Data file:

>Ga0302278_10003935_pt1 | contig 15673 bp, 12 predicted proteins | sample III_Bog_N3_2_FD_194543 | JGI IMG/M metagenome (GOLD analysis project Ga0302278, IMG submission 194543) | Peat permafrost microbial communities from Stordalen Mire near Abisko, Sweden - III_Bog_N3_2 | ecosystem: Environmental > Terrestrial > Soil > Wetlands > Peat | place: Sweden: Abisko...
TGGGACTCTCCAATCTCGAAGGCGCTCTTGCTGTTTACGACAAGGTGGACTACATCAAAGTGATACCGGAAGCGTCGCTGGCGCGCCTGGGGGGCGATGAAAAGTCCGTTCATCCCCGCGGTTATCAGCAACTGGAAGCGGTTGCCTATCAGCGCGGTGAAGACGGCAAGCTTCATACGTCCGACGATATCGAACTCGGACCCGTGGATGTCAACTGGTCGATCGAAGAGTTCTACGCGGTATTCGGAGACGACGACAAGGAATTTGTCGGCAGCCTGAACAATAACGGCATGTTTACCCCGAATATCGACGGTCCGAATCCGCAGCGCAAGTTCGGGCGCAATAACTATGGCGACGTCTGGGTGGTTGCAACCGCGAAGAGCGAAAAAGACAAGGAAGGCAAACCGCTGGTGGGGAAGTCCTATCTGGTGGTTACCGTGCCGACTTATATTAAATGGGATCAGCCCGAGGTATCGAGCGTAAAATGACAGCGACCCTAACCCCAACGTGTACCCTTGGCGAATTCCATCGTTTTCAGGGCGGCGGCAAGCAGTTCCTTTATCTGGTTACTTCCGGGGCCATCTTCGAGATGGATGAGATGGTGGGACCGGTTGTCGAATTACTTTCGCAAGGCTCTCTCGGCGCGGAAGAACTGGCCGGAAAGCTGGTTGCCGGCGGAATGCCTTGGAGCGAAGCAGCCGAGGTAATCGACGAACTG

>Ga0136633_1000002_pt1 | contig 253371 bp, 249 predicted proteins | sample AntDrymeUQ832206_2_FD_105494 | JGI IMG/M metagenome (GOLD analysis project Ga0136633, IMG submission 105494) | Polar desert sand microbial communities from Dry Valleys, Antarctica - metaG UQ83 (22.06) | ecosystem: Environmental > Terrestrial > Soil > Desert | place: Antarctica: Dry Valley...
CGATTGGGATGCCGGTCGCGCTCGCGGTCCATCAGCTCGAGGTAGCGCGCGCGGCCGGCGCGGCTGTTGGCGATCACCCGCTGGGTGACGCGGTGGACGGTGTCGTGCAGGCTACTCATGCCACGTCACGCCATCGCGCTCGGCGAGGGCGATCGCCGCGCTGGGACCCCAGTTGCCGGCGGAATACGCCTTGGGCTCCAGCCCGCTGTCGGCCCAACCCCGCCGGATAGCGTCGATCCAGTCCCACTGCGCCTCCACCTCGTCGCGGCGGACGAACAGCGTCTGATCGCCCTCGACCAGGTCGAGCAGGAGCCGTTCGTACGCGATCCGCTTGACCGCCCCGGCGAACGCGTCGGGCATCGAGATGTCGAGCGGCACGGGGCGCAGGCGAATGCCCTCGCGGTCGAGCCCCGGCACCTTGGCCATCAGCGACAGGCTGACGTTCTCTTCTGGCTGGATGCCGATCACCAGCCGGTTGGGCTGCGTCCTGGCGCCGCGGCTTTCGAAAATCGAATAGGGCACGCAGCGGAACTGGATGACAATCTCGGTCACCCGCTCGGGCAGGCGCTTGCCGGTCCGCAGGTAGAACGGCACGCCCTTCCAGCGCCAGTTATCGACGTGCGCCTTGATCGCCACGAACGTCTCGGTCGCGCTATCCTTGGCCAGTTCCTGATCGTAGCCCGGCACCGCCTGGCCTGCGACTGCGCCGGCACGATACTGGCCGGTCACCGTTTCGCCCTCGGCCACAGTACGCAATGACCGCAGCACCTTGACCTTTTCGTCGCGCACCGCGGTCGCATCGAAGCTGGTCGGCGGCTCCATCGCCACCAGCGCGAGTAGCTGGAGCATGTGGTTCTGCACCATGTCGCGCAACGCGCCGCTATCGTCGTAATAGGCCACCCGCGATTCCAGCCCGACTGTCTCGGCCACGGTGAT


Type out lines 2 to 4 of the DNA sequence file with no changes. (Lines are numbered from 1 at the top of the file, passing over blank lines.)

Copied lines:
TGGGACTCTCCAATCTCGAAGGCGCTCTTGCTGTTTACGACAAGGTGGACTACATCAAAGTGATACCGGAAGCGTCGCTGGCGCGCCTGGGGGGCGATGAAAAGTCCGTTCATCCCCGCGGTTATCAGCAACTGGAAGCGGTTGCCTATCAGCGCGGTGAAGACGGCAAGCTTCATACGTCCGACGATATCGAACTCGGACCCGTGGATGTCAACTGGTCGATCGAAGAGTTCTACGCGGTATTCGGAGACGACGACAAGGAATTTGTCGGCAGCCTGAACAATAACGGCATGTTTACCCCGAATATCGACGGTCCGAATCCGCAGCGCAAGTTCGGGCGCAATAACTATGGCGACGTCTGGGTGGTTGCAACCGCGAAGAGCGAAAAAGACAAGGAAGGCAAACCGCTGGTGGGGAAGTCCTATCTGGTGGTTACCGTGCCGACTTATATTAAATGGGATCAGCCCGAGGTATCGAGCGTAAAATGACAGCGACCCTAACCCCAACGTGTACCCTTGGCGAATTCCATCGTTTTCAGGGCGGCGGCAAGCAGTTCCTTTATCTGGTTACTTCCGGGGCCATCTTCGAGATGGATGAGATGGTGGGACCGGTTGTCGAATTACTTTCGCAAGGCTCTCTCGGCGCGGAAGAACTGGCCGGAAAGCTGGTTGCCGGCGGAATGCCTTGGAGCGAAGCAGCCGAGGTAATCGACGAACTG

>Ga0136633_1000002_pt1 | contig 253371 bp, 249 predicted proteins | sample AntDrymeUQ832206_2_FD_105494 | JGI IMG/M metagenome (GOLD analysis project Ga0136633, IMG submission 105494) | Polar desert sand microbial communities from Dry Valleys, Antarctica - metaG UQ83 (22.06) | ecosystem: Environmental > Terrestrial > Soil > Desert | place: Antarctica: Dry Valley...
CGATTGGGATGCCGGTCGCGCTCGCGGTCCATCAGCTCGAGGTAGCGCGCGCGGCCGGCGCGGCTGTTGGCGATCACCCGCTGGGTGACGCGGTGGACGGTGTCGTGCAGGCTACTCATGCCACGTCACGCCATCGCGCTCGGCGAGGGCGATCGCCGCGCTGGGACCCCAGTTGCCGGCGGAATACGCCTTGGGCTCCAGCCCGCTGTCGGCCCAACCCCGCCGGATAGCGTCGATCCAGTCCCACTGCGCCTCCACCTCGTCGCGGCGGACGAACAGCGTCTGATCGCCCTCGACCAGGTCGAGCAGGAGCCGTTCGTACGCGATCCGCTTGACCGCCCCGGCGAACGCGTCGGGCATCGAGATGTCGAGCGGCACGGGGCGCAGGCGAATGCCCTCGCGGTCGAGCCCCGGCACCTTGGCCATCAGCGACAGGCTGACGTTCTCTTCTGGCTGGATGCCGATCACCAGCCGGTTGGGCTGCGTCCTGGCGCCGCGGCTTTCGAAAATCGAATAGGGCACGCAGCGGAACTGGATGACAATCTCGGTCACCCGCTCGGGCAGGCGCTTGCCGGTCCGCAGGTAGAACGGCACGCCCTTCCAGCGCCAGTTATCGACGTGCGCCTTGATCGCCACGAACGTCTCGGTCGCGCTATCCTTGGCCAGTTCCTGATCGTAGCCCGGCACCGCCTGGCCTGCGACTGCGCCGGCACGATACTGGCCGGTCACCGTTTCGCCCTCGGCCACAGTACGCAATGACCGCAGCACCTTGACCTTTTCGTCGCGCACCGCGGTCGCATCGAAGCTGGTCGGCGGCTCCATCGCCACCAGCGCGAGTAGCTGGAGCATGTGGTTCTGCACCATGTCGCGCAACGCGCCGCTATCGTCGTAATAGGCCACCCGCGATTCCAGCCCGACTGTCTCGGCCACGGTGAT